By Mickey Herman

On Thursday, January 11, 2017, the Fourth Circuit issued a published opinion in United States v. Tate, a criminal case. Defendant-appellant, Brandon Tate, appealed his sentence, arguing that the government failed to comply with the plea agreement. After reviewing Tate’s claim for plain error, the Fourth Circuit affirmed the district court’s sentencing decision.

Facts & Procedural History

In a written plea agreement, Tate agreed to plead guilty to several drug-related offenses in exchange for the government “seek[ing] a sentence at the lowest end of the . . . ‘applicable guideline range.’” Tate also waived his right to appeal his conviction and sentence with two exceptions, neither of which are relevant on appeal. After establishing that Tate was competent to plead guilty and understood the term of his plea agreement, a magistrate judge prepared a presentence report (“PSR”) that established a guideline range of 57 to 71 months’ imprisonment. Objecting to the assignment of three criminal history points for his prior convictions, Tate argued that the range actually should have been 46 to 57 months’ imprisonment. At sentencing, the district court overruled Tate’s objection and adopted the PSR’s guideline range of 57 to 71 months. Upon the government’s recommendation, the district court sentenced Tate to 57 months’ imprisonment. Tate appealed, arguing that the government breached the plea agreement by not recommending a sentence of 46 months, the lowest end of his proposed range.

Waiver 

The Court first considered whether Tate’s appeal waiver barred this claim. Noting that appeal waivers are generally valid, the Court nonetheless emphasized that “[a] defendant’s waiver of appellate rights cannot foreclose an argument that the government breached its obligations under the plea agreement.” United States v. Dawson, 587 F.3d 640, 644 n.4 (4th Cir. 2006). Thus, the Court determined, Tate’s claim that the government breached the plea agreement is not barred by the waiver and must be considered.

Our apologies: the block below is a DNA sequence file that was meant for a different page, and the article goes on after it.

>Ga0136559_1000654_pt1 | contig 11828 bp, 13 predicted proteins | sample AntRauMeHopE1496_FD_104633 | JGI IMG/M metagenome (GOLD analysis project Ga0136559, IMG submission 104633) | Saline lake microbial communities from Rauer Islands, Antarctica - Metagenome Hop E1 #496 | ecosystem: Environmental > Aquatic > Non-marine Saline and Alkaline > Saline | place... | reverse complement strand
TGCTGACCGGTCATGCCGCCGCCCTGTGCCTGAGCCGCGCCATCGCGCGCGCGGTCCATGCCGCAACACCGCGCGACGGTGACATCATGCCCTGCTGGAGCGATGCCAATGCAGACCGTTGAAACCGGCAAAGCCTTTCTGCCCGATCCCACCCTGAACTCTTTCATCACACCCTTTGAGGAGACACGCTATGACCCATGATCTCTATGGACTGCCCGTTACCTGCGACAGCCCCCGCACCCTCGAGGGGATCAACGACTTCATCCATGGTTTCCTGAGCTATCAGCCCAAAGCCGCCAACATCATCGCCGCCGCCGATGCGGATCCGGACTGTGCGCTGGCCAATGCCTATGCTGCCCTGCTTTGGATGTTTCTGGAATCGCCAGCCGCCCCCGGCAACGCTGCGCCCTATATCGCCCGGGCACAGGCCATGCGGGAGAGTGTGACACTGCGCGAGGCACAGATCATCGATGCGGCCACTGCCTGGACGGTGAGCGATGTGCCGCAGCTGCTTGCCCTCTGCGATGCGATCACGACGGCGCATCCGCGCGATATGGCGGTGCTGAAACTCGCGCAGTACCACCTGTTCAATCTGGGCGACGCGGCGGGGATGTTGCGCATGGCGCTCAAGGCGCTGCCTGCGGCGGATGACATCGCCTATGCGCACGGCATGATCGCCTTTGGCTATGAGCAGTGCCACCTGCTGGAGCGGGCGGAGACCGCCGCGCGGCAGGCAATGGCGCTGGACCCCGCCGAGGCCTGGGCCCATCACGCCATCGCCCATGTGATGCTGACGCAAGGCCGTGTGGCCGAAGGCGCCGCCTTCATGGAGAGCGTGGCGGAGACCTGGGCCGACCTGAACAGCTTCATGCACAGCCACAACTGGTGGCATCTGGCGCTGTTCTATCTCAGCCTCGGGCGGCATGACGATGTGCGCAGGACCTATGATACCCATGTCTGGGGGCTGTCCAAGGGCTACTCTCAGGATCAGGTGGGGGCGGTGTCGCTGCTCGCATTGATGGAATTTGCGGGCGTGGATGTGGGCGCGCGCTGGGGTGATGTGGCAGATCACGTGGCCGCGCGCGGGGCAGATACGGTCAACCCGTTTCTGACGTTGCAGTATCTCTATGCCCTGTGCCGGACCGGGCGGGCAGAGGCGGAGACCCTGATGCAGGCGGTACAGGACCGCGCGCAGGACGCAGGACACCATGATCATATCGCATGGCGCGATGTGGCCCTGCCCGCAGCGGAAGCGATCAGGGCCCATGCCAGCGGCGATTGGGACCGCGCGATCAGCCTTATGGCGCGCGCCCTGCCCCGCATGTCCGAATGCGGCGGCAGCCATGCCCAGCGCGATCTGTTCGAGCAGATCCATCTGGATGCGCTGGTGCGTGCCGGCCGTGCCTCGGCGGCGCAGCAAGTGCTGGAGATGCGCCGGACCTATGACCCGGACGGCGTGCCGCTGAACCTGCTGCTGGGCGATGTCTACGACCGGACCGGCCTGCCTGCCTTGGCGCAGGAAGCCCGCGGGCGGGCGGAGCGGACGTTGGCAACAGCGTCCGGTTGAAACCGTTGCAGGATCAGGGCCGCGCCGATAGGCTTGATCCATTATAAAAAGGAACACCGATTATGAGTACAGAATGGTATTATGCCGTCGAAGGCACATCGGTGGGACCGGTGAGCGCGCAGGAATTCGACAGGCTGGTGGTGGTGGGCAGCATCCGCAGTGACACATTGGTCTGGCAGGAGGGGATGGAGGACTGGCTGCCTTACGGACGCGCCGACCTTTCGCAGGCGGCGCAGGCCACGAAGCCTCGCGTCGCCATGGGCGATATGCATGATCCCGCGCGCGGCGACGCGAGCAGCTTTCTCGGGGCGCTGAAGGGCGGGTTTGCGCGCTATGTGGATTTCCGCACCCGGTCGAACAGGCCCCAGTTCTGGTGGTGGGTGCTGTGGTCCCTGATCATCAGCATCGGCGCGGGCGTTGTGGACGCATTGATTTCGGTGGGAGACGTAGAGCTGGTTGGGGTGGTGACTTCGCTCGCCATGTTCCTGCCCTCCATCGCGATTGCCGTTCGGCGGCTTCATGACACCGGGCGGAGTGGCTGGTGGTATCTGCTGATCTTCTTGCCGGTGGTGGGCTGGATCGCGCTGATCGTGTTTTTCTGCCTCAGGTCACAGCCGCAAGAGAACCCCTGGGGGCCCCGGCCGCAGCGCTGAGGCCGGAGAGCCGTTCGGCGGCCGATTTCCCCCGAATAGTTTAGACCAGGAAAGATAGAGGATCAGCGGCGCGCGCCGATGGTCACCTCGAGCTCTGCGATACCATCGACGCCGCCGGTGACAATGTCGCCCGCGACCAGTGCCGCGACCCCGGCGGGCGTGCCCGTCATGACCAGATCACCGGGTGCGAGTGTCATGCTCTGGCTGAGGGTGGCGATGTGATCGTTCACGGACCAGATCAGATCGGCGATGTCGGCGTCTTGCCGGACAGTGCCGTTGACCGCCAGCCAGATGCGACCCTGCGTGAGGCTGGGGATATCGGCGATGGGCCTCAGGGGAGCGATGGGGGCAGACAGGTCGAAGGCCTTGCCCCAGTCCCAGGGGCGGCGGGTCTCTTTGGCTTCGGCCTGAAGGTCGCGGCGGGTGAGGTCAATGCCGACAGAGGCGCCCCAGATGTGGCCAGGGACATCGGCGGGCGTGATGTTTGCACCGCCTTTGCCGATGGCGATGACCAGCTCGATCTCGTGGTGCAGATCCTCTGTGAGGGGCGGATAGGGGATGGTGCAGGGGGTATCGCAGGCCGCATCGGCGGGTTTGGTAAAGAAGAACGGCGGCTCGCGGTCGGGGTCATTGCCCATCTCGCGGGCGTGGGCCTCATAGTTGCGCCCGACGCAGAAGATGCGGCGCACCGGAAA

Breach of Plea Agreement

The Fourth Circuit next turned to the issue presented: whether the government breached the plea agreement by recommending a sentence at the lowest end of the guideline range adopted by the district court. Noting that Tate did not raise the issue below, the Court reviewed his claim for plain error. Fed. R. Crim. P. 52(b). In framing its analysis, the Fourth Circuit asserted that plea agreements are contracts and must be analyzed as such. Thus, obligations created by a plea agreement must be determined in light of the document’s plain language, United States v. Jordan, 509 F.3d 191, 195 (4th Circ. 2007), and any ambiguities must be construed against the government.

The Court began its analysis by “assum[ing] arguendo that the lower guideline range proposed by Tate of 46 to 57 months was the correct guideline range.” Even in light of that assumption, the Fourth Circuit concluded that “‘applicable guideline range’ means the guideline range found by the district court, and that, therefore, the government’s sentencing recommendation complied with the plea agreement.”

The Court offered three justifications for so holding. First, because only the district court is tasked with determining the “applicable guideline range,” the “applicable guideline range” must be that which is adopted by the district court. Second, where a plea agreement merely references the sentencing guidelines but does not expressly condition the plea agreement on a correct sentence under the guidelines, no such condition exists. Third, Tate’s failure to demand that his proposed range be included in the plea agreement suggests that both parties anticipated the district court to determine the range.

Conclusion

Suggesting that Tate’s theory on appeal was nothing more than an attempt to circumvent his waiver of appeal by “covert[ing] [the] claim of sentencing error into a claim of breach by the government,” the Fourth Circuit affirmed, holding that the district court complied with the plea agreement by recommending a sentence on the lowest end of the guideline range adopted by the district court.

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